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Friday, August 6, 2021




1.1       Background to the Study

Literature is as old as man itself, in time past, people use literature to mock and criticize governmental actions towards its subject. Every literary work aims at showcasing one thing or the other in the society.

According to Fafunwa, literature after all is life; it deals with men in every conceivable relation with others, his joy and woes, his tragedies and comedies, his fears and hope (44).

Thus, literature is seen as a distillation of human experience which permits thoughts and emotions as the imitation of life, it is educative and gives us insights into the nature of reality.

In the society which we found ourselves things happened and literary writers uses many literary devices to projects the brutality of government officials against their subjects to mock the actions of the official devices is need by a writer to save him or her from the rod of law and the hand of the corrupt leaders and this devices is called satire.

Satirists use humor not only to ridicule their subject, but to gain the attention and trust of their leaders while readers might not always respond to a highly-conceptual, advance argument for change laid out in a dense manifesto or academic essay, they can easily and enjoyably recognised societal problems targeted by satirical writers. Some scholars argued that the popular appeal of satire helps to bring about actual social reforms, since the use of humor makes it easier to disseminate political and societal critiques more widely.

Samuel Johnson opined; satire is a poem in which wickedness or folly is censured (91).

Nathaniel West stated that satire is a mocking spirit or tone that manifests itself in many literary genes can also enter into almost any kind of human communication (161) from the above definition Satire seek to exposes something foolish in the society.

In Africa literature, the use of satire by plays writers to mirror out unpartriotism, social, political and economic decadence in the society.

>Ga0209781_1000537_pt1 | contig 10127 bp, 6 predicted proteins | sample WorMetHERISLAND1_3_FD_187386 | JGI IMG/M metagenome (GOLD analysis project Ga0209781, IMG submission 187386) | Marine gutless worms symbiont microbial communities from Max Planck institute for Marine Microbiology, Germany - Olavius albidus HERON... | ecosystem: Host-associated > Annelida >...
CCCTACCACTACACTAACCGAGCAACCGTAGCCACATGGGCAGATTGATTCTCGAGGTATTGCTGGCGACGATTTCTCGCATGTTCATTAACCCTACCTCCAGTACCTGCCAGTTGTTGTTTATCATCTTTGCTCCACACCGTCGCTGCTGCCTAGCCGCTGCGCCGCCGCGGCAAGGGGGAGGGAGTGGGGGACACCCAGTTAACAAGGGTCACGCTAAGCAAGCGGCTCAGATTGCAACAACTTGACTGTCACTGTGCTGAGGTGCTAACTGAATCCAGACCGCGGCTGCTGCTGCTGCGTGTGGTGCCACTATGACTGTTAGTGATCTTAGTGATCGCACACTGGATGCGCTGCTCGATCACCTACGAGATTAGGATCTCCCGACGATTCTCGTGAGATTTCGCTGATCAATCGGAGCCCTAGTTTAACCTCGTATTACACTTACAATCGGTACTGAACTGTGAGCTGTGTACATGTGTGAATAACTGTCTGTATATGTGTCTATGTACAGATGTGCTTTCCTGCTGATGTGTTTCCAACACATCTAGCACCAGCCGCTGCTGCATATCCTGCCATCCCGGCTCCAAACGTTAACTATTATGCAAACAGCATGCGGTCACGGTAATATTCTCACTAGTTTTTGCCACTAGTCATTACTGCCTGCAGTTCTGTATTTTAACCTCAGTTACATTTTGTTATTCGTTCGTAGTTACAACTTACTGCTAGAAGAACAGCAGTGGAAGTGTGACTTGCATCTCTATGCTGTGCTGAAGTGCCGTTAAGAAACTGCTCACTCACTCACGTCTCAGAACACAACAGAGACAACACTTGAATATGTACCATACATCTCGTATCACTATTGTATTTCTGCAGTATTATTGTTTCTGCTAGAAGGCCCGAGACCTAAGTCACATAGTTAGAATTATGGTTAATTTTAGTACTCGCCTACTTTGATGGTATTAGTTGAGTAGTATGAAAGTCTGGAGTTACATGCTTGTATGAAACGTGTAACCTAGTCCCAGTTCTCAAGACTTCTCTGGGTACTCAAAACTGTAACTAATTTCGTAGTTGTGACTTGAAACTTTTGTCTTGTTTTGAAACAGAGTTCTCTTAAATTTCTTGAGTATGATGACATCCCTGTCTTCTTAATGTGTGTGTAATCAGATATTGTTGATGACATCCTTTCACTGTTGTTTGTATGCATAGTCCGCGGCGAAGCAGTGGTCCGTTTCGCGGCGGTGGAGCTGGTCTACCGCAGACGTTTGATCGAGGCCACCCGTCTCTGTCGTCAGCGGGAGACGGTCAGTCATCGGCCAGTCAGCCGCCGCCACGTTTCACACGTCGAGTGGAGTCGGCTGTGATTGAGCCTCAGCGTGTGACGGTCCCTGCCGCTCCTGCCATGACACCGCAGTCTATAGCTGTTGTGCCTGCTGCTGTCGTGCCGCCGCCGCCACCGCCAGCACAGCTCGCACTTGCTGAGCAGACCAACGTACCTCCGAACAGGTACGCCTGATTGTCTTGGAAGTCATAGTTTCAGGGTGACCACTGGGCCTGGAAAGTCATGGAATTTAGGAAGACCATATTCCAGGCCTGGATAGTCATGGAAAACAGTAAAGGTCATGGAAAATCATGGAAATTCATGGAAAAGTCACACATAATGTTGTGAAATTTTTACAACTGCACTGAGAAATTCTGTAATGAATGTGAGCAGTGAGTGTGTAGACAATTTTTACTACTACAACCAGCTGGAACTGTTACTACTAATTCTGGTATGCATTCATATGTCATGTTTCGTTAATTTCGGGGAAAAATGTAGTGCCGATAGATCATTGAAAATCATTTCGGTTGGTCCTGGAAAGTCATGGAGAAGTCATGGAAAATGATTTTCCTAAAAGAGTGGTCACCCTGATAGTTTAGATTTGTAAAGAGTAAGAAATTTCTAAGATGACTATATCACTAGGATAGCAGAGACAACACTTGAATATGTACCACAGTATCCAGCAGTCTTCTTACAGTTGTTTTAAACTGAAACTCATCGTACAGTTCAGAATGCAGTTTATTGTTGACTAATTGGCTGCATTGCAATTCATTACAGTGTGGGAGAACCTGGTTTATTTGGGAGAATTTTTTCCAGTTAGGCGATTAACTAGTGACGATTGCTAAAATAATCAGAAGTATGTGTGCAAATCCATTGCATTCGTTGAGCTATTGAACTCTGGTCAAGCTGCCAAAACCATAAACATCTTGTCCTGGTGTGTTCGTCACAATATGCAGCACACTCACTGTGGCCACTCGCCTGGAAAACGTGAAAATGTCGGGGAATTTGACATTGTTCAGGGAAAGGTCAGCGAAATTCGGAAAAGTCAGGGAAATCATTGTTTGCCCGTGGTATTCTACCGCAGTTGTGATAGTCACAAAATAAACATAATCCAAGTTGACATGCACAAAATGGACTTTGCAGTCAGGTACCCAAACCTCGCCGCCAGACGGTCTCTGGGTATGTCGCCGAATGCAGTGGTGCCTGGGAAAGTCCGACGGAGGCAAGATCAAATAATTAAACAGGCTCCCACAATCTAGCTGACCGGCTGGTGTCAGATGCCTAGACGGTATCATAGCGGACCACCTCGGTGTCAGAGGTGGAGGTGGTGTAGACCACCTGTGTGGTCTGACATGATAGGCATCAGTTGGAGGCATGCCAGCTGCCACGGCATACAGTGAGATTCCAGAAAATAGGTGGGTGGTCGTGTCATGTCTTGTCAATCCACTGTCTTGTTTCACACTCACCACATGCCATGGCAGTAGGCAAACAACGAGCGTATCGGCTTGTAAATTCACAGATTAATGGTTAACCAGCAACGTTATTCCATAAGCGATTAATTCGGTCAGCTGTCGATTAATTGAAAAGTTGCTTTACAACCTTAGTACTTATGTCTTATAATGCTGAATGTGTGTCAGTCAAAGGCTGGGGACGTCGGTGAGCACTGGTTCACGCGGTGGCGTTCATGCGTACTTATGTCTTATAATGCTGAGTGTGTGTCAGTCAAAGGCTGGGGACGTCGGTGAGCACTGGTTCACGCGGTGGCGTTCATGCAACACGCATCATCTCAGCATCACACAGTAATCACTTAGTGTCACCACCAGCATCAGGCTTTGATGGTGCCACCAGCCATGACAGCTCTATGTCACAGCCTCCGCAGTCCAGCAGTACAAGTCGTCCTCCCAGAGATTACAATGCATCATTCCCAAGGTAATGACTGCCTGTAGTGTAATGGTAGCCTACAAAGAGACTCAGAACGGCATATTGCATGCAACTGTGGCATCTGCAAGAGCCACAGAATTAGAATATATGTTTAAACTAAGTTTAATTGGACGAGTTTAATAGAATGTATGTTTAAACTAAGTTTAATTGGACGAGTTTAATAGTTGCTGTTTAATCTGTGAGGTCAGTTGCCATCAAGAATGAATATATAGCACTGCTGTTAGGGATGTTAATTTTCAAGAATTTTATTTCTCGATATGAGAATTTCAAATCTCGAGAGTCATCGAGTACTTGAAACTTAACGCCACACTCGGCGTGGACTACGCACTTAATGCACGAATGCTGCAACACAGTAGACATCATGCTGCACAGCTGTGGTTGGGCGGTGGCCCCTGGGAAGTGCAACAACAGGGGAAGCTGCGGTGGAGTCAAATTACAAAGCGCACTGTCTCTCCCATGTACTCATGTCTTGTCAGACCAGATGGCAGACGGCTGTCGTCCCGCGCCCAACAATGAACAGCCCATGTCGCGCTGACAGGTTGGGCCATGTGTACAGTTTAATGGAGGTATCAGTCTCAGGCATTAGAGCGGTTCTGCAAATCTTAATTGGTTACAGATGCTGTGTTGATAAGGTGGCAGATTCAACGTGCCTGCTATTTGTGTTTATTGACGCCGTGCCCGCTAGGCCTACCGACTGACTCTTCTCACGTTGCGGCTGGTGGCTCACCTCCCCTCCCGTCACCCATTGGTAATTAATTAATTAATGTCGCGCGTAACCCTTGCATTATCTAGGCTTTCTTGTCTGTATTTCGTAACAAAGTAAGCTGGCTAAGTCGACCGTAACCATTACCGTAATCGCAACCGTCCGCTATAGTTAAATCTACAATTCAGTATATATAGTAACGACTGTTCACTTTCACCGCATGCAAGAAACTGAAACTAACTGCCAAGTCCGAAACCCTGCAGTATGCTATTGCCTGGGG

Ola Rotimis Our husband has mad again, Rotimi use major Brown to mock military regime and their wicked guest for power even after retiring from the military, Rotimi in Our husband has gone made again show the level to which military officers demands for political offices by all means and J.P. Clark, Wives Revolt, Clark uses the play to mock government decision over the Niger Delta oil.


1.2       Statement of the Problem

It has been observed that oppression, bribery and victimization of citizen in Nigeria and African society at large have become a normal routine. Moreover, the sharing of the God’s gift mineral in the society are not equally distributed to cover all the geo-political zones and ethnic groups.

There is also lack of transparency and accountability by government officials. It is on this background that Satire in African Literature have become imperative as a tools to foster charge. 

1.3       Purpose of the Study

The purpose of this study is to examining satire as a tool for societal change using Ola Rotimi’s Our Husband has gone mad again and J.P. Clark’s Wives Revolt. Rotimi and Clark use satire to reveal the wickedness and evil practices in Nigeria and African society. The purpose of this study shall then be show negative impacts of corruption in African literature through Satire and how it destroys the lives, hope and dreams of the masses in particular and the societal at large.